TOC payments to government leap from £40m to more than £800m

Discussion in 'UK Railway Discussion' started by CdBrux, 28 Aug 2015.

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  1. CdBrux

    CdBrux Member

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    http://www.railtechnologymagazine.c...ugust+15+week+4&dm_i=IJS,3MROU,G6LINB,D236Z,1



    And the ORR report from which this data is taken:
    http://orr.gov.uk/__data/assets/pdf_file/0005/18842/rail-finance-statistical-release-2014-15.pdf
     
    Last edited: 28 Aug 2015
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  3. aformeruser

    aformeruser Veteran Member

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    I recall there being suggestions the local franchise subsides were miscalculated for 2013-2014 and were actually a lot lower than reported with Northern Rail affected the most. Although, the recent year figures for Northern will reflect the impact of the reduced subsidy Direct Award.

    For those who prefer a graphical representation: http://www.railtechnologymagazine.com/write/MediaUploads/ORR_graph.jpg
     
    Last edited: 28 Aug 2015
  4. The Ham

    The Ham Established Member

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    Although the graph shows that most TOC's have seen an improvement between the 2012/2013 and 2014/2015, there are a few exceptions (i.e. FGW and C2C as well as ending franchises such as FCC and Southern).

    The two TOC's which look like they have done the best (having returned money in the last year rather requiring money in previous years) are EMT, Chiltern and XC. The latter could mean that the next franchise holder could be more interested in acquiring new/additional rolling stock to resolve some of the issues with there not being enough capacity because of the Voyagers.
     
  5. aformeruser

    aformeruser Veteran Member

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    I'm not sure of your definition of 'best' as we know franchises aren't fairly split up meaning some aren't expected to make profits.
     
  6. The Ham

    The Ham Established Member

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    The definition I took was those which had in previous years had been "loss making" for the government but had now started to be "profitable" for them. In the case of EMT from a small loss to quite a reasonable payment to the government (nearly comparable with East Coast Trains a few years back).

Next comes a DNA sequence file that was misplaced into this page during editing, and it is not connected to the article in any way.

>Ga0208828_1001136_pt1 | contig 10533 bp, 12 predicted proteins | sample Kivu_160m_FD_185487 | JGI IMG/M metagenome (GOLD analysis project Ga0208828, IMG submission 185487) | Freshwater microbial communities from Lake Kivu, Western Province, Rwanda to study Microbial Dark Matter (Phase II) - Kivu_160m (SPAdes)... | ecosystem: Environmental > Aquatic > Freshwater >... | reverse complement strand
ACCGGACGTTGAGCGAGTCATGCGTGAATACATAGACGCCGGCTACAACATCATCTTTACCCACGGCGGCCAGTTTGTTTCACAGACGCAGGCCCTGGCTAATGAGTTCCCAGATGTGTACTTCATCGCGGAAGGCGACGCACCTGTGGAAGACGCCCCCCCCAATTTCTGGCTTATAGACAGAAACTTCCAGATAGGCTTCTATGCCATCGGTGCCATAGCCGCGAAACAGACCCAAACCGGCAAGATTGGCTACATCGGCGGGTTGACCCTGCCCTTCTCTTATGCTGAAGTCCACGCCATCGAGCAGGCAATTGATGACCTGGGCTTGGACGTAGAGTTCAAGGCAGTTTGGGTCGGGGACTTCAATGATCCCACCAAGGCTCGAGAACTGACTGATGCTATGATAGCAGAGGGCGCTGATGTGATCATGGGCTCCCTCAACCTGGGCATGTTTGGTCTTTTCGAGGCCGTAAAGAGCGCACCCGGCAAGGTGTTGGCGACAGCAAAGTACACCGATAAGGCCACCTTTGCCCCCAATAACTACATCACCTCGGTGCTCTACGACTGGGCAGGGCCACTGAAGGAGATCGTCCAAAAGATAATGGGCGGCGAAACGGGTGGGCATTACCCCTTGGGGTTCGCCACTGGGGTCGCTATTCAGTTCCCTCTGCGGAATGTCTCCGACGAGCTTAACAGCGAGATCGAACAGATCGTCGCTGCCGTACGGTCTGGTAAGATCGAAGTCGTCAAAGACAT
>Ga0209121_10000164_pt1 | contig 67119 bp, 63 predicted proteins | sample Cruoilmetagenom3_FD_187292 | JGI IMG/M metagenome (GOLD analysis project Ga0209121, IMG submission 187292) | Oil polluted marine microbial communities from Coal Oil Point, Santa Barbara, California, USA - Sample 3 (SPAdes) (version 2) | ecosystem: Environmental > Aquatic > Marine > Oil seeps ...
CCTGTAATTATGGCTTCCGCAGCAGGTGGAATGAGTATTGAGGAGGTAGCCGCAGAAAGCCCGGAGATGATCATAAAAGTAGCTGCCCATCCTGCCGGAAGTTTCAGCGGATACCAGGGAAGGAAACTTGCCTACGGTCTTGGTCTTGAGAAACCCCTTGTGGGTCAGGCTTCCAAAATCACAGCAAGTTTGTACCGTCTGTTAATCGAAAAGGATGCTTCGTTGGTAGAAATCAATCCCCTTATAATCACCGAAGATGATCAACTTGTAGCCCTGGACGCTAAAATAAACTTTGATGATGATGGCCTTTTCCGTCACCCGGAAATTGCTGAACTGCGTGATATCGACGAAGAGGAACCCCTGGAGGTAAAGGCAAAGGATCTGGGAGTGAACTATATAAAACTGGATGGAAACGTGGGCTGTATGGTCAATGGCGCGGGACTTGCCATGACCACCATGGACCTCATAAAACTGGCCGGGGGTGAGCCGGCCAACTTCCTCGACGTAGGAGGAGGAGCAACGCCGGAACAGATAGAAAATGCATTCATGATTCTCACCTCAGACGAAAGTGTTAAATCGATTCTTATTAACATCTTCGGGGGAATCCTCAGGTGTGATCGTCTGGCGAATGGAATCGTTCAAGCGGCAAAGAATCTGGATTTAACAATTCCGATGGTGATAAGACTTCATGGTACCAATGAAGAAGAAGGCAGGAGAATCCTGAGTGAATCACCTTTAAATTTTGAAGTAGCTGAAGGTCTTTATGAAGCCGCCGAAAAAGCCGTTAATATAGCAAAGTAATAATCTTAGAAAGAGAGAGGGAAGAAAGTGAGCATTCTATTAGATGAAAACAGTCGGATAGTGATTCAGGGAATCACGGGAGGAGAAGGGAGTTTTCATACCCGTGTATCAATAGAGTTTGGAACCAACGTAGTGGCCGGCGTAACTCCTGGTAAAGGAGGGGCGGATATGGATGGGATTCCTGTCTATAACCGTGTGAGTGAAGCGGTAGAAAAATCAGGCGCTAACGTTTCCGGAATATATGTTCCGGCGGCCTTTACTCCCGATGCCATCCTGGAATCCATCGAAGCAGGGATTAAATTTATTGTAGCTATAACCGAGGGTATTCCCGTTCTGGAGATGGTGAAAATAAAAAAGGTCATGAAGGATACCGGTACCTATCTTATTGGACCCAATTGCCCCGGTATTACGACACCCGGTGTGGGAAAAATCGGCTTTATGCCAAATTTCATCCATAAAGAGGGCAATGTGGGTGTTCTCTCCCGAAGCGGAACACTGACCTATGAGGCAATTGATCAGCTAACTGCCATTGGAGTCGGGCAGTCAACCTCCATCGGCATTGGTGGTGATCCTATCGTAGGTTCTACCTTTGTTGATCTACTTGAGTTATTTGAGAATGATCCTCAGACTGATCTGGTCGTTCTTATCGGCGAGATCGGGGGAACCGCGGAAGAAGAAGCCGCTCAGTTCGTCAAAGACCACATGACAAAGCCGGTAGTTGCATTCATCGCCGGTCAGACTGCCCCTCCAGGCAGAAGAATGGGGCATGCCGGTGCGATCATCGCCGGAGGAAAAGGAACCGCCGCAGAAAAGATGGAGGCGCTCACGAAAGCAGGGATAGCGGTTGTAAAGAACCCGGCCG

7. aformeruser

    aformeruser Veteran Member

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    So in the case of Liverpool-Nottingham (an EMT route) would moving it to Northern or TPE weaken the case for new rolling stock, in your opinion, even if passenger loadings remain the same and it continues to have mainly 4 car 158s under the new operator? If so why?
     
  8. ScotGG

    ScotGG Member

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    I wonder what Southeastern would look like without the very high HS1 track access charges increasing costs?

    Could that be preventing the franchise getting badly needed rolling stock for inner suburban routes as HS1 is skewing figures?
     
  9. Clarence Yard

    Clarence Yard Member

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    The difference in year on year network rail charges (in particular FTAC) is skewing the individual TOC subsidy/premium figures. The comparisons are fairly meaningless, especially when you consider the CP4/CP5 change point for all NR charges!
     
  10. infobleep

    infobleep Established Member

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    No wonder South West Trains were not interested in a direct award. Lower profits with more money for the government. No thank you.
     
  11. WatcherZero

    WatcherZero Established Member

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    The FTAC reflects the expected investment in infrastructure during the current and preceding control periods (depending on repayment length assigned to a projects infrastructure) by Network Rail that the franchise will have to repay. It therefore is highly meaningful for comparison purposes as it shows where the money is being spent on passenger improvements.
     
  12. Clarence Yard

    Clarence Yard Member

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    The FTAC has nothing to do with TOC specific investment. It is a balancing sum.

    After all other charges and subsidies are calculated at a periodic review, the residual NR funding requirement is done through FTAC, which is effectively a Government subsidy "laundered" through the franchised TOCs on a fairly arbitrary basis.

    It was judged in the GNER court case to be an "artificial construct" and TOCs are completely protected in their franchise agreements from any changes in FTAC as they won't know the changes in advance and have no control over the sums paid, which can vary significantly from year to year. The NR website has details.